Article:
In their own day Diderot and his philosophical brothers in arms were revered and reviled in equal measure, much visited and written about. D’Holbach’s famous salon could assemble on a single evening luminaries such as Diderot, David Hume, the economist and anti-colonialist Guillaume Raynal, the novelist Lawrence Sterne, Edward Gibbon, Cesare Beccaria, the Italian legal reformer and opponent of the death penalty. The salon was not a philosophical school with rigid teachings but an ongoing conversation between scientists and poets, atheists and believers, philosophers and practitioners. Called “the personal enemy of God”, d’Holbach invited priests and other critics to his table and even kept a chaplain at his summer house, to say mass for his conventionally minded mother in law.
The radical Enlighteners were well connected but more importantly, their frighteningly uncompromising writings were read and discussed throughout the Western world; The System of Nature, d’Holbach’s materialist masterwork was on the Catholic Index and had to be printed and distributed in secret. It still sold more than a hundred thousand copies during the second half of the eighteenth century.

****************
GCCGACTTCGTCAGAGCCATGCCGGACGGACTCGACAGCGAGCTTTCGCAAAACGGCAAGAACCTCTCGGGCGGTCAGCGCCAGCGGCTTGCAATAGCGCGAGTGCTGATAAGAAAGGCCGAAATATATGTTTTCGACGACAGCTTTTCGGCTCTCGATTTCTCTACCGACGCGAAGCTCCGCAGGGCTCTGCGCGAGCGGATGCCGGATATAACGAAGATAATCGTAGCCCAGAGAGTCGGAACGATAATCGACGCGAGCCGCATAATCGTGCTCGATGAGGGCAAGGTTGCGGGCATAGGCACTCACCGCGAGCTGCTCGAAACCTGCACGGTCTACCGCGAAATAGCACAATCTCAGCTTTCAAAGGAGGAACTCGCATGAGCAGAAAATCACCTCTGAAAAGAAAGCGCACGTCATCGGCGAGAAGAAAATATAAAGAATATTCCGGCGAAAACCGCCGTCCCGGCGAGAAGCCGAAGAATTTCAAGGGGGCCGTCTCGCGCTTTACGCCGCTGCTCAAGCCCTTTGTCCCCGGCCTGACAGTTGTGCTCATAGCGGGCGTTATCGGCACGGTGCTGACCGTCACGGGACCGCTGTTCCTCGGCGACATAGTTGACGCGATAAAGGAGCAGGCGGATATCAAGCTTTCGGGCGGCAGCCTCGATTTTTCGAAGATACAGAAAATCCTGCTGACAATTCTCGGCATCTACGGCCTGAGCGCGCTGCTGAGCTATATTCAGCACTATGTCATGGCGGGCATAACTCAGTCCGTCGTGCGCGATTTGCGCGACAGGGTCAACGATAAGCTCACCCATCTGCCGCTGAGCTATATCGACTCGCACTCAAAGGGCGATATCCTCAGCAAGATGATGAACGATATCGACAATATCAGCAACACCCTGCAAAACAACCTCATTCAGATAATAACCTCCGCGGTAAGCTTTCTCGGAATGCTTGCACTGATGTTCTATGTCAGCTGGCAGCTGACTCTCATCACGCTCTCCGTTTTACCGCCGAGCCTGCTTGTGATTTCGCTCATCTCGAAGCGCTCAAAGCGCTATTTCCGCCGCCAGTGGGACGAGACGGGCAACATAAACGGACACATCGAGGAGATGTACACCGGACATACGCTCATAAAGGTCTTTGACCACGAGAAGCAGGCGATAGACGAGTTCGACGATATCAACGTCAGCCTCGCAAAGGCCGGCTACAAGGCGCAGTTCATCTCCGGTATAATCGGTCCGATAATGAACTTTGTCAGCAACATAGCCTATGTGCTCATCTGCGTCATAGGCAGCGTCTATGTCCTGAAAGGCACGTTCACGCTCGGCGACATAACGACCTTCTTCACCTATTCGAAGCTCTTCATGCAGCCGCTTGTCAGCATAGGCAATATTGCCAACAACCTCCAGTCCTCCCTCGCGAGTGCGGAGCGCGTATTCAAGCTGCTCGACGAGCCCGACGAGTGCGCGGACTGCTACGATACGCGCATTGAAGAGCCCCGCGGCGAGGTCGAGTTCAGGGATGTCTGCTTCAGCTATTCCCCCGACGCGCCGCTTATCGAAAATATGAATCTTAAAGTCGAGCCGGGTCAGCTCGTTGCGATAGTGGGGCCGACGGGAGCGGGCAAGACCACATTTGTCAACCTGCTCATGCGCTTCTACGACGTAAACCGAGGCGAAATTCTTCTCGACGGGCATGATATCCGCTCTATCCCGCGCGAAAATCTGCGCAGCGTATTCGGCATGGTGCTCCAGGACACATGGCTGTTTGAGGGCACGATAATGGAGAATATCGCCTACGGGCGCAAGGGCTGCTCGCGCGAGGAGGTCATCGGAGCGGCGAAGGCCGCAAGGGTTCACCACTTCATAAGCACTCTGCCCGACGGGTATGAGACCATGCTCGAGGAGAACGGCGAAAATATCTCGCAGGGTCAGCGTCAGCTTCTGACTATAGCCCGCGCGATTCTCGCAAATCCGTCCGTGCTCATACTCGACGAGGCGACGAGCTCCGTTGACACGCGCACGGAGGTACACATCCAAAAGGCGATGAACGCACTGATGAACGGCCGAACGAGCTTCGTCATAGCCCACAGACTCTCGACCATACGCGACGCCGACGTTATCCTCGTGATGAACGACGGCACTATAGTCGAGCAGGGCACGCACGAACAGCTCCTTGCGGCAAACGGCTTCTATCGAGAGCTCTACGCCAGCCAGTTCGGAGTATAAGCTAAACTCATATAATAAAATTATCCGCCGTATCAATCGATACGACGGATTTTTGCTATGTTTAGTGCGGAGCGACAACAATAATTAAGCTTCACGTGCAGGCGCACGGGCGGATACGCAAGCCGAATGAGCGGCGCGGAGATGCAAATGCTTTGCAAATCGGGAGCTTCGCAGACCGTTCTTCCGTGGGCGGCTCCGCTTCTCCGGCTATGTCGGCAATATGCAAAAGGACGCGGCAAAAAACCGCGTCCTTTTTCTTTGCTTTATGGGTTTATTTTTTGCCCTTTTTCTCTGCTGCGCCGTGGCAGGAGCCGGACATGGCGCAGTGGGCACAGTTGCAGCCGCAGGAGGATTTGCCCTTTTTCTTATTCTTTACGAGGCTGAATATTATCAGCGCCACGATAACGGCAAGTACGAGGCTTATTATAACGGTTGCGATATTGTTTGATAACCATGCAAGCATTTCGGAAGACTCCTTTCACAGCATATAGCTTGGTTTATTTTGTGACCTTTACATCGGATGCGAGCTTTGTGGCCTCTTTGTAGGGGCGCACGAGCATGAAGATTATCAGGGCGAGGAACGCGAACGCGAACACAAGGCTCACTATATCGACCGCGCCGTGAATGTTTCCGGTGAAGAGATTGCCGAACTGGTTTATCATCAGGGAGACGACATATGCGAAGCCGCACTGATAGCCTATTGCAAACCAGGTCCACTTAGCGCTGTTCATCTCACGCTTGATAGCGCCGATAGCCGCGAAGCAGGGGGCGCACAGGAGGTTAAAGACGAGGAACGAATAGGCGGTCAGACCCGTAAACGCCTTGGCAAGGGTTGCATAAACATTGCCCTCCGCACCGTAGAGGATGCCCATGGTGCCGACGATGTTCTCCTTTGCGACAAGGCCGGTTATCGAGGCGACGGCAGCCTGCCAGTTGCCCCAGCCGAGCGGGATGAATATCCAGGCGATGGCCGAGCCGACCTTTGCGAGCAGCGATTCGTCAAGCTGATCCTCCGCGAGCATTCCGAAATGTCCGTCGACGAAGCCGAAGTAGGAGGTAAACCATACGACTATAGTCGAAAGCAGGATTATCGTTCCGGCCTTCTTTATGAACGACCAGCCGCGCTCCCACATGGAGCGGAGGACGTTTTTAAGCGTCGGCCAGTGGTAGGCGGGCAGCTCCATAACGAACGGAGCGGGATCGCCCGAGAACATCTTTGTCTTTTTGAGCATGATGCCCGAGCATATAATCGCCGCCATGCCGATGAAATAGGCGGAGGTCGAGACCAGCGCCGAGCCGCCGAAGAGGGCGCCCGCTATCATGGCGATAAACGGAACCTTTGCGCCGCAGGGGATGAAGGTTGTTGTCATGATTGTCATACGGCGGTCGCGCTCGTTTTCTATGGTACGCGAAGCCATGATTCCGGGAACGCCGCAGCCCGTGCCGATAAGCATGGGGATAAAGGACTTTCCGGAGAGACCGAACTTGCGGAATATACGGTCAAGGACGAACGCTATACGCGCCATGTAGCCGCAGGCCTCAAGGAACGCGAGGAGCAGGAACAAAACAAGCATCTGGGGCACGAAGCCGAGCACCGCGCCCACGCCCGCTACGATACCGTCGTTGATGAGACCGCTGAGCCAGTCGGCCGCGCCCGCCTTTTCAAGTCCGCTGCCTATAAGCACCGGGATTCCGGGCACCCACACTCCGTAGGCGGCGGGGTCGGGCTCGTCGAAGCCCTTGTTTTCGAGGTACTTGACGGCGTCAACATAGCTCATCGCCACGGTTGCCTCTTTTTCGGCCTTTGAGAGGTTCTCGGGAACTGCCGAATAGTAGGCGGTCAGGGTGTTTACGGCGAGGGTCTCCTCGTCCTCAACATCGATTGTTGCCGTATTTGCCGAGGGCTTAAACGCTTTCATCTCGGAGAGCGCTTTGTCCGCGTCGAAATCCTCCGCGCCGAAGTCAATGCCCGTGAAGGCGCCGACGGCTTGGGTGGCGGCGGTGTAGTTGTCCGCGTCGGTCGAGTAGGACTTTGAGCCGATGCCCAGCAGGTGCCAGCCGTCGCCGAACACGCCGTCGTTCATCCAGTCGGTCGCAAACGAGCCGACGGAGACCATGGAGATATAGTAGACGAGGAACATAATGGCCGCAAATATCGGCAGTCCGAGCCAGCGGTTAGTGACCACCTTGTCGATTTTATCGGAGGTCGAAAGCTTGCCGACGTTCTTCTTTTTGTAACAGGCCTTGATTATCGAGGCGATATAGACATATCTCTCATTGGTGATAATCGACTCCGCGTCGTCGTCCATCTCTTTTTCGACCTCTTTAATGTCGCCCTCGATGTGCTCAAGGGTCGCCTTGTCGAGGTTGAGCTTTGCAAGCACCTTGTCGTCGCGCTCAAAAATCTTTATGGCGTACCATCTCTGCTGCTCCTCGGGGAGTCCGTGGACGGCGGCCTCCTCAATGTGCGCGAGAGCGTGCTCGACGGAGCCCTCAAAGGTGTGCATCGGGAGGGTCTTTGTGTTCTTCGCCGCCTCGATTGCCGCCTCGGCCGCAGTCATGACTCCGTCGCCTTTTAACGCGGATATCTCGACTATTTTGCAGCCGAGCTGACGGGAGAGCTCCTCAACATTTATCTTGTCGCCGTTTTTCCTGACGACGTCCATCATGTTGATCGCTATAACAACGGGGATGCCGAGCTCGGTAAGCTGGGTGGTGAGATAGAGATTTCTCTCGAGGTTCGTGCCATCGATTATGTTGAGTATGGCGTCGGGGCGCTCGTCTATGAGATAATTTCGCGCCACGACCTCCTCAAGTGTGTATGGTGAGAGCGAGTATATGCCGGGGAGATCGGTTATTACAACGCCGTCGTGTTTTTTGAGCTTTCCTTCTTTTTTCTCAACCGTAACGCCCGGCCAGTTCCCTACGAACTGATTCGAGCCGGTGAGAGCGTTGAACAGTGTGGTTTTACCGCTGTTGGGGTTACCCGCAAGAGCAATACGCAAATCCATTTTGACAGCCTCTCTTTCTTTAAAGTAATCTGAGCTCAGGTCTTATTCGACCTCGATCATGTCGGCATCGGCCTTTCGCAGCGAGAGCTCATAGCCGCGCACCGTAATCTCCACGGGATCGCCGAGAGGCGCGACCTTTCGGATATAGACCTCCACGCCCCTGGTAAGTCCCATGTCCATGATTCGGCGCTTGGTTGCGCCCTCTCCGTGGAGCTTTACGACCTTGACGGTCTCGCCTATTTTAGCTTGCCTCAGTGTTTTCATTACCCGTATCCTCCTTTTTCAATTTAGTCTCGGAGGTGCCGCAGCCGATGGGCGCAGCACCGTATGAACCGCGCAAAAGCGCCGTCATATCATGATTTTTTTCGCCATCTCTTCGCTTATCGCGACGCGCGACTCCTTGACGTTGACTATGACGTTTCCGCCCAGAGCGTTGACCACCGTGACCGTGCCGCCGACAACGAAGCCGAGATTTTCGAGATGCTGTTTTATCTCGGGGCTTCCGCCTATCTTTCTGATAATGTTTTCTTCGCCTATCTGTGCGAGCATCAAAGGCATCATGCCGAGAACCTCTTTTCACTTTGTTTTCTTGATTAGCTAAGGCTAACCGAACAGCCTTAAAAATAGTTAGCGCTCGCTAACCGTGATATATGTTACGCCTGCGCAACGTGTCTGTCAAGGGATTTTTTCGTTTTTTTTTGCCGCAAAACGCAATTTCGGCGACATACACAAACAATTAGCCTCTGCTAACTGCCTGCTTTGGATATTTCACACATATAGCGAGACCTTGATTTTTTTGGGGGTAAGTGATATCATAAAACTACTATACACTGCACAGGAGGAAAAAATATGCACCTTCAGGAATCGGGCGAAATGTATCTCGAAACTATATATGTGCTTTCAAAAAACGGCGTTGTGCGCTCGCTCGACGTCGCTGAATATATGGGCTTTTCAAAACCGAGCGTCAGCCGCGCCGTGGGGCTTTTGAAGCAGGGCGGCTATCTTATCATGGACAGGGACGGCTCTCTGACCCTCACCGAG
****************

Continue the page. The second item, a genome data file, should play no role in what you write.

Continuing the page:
Condemned by the Church and hated by the Court, d’Holbach and Diderot were beacons of free thinking and directly inspired the America’s Founding Fathers. Franklin is likely to have participated at the dinners and ensuing discussions; Jefferson, whose personal library still testifies to his interests, read and admired Diderot, d’Holbach, Helvétius, and Raynal, as well as their intellectual predecessors. For the Declaration of Independence, he transformed the Lockean formulation for the pursuit of life, health, liberty, and property into the more properly Epicurean and Diderotean “pursuit of Happiness.”
And yet the radical enlighteners have been pushed into the margins of memory and the footnotes of the history of thought. The Enlightenment is, in our common school understanding at least, the history of a cult of reason whose high priests were Immanuel Kant and Voltaire, not the huge intellectual revolution of Diderot and his friends. Their relative obscurity is not an unsolvable mystery if one compares their thinking to that of Voltaire and Rousseau, who criticized absolutist excess but not the authoritarian rule of the few over the many; they attacked the Church but sung the praises of the “highest being”; their views were solidly deist and authoritarian and lent themselves to justifying the power of a new, post-Revolutionary politics. Robespierre made Rousseau the patron saint of the new state, heaped him with praise and had a bust of him carved from a stone taken from the Bastille.